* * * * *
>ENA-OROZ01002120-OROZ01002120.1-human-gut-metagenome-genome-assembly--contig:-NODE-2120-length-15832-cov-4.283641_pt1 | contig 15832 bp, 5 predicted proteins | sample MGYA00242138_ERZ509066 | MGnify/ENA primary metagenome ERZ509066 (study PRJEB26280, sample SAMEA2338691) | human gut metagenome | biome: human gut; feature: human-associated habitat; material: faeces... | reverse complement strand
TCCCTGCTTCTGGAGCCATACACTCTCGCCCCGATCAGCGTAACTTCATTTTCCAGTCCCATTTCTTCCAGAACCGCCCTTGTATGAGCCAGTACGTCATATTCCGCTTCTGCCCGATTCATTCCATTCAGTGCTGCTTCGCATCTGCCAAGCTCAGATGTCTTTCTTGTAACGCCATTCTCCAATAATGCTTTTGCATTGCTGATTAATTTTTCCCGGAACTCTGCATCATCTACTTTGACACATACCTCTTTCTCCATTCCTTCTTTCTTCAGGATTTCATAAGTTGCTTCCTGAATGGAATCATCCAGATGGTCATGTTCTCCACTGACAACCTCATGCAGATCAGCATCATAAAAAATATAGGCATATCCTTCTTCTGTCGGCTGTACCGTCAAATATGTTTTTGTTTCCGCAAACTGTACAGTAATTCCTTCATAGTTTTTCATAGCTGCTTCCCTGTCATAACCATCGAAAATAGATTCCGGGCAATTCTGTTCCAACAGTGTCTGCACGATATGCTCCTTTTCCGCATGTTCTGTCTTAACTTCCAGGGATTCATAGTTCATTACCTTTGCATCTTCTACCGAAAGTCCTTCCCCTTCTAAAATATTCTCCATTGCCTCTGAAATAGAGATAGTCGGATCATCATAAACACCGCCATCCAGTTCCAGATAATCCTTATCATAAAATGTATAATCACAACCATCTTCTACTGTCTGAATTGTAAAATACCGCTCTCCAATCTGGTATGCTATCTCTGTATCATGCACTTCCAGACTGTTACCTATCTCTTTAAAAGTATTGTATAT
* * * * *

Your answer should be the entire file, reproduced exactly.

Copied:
>ENA-OROZ01002120-OROZ01002120.1-human-gut-metagenome-genome-assembly--contig:-NODE-2120-length-15832-cov-4.283641_pt1 | contig 15832 bp, 5 predicted proteins | sample MGYA00242138_ERZ509066 | MGnify/ENA primary metagenome ERZ509066 (study PRJEB26280, sample SAMEA2338691) | human gut metagenome | biome: human gut; feature: human-associated habitat; material: faeces... | reverse complement strand
TCCCTGCTTCTGGAGCCATACACTCTCGCCCCGATCAGCGTAACTTCATTTTCCAGTCCCATTTCTTCCAGAACCGCCCTTGTATGAGCCAGTACGTCATATTCCGCTTCTGCCCGATTCATTCCATTCAGTGCTGCTTCGCATCTGCCAAGCTCAGATGTCTTTCTTGTAACGCCATTCTCCAATAATGCTTTTGCATTGCTGATTAATTTTTCCCGGAACTCTGCATCATCTACTTTGACACATACCTCTTTCTCCATTCCTTCTTTCTTCAGGATTTCATAAGTTGCTTCCTGAATGGAATCATCCAGATGGTCATGTTCTCCACTGACAACCTCATGCAGATCAGCATCATAAAAAATATAGGCATATCCTTCTTCTGTCGGCTGTACCGTCAAATATGTTTTTGTTTCCGCAAACTGTACAGTAATTCCTTCATAGTTTTTCATAGCTGCTTCCCTGTCATAACCATCGAAAATAGATTCCGGGCAATTCTGTTCCAACAGTGTCTGCACGATATGCTCCTTTTCCGCATGTTCTGTCTTAACTTCCAGGGATTCATAGTTCATTACCTTTGCATCTTCTACCGAAAGTCCTTCCCCTTCTAAAATATTCTCCATTGCCTCTGAAATAGAGATAGTCGGATCATCATAAACACCGCCATCCAGTTCCAGATAATCCTTATCATAAAATGTATAATCACAACCATCTTCTACTGTCTGAATTGTAAAATACCGCTCTCCAATCTGGTATGCTATCTCTGTATCATGCACTTCCAGACTGTTACCTATCTCTTTAAAAGTATTGTATAT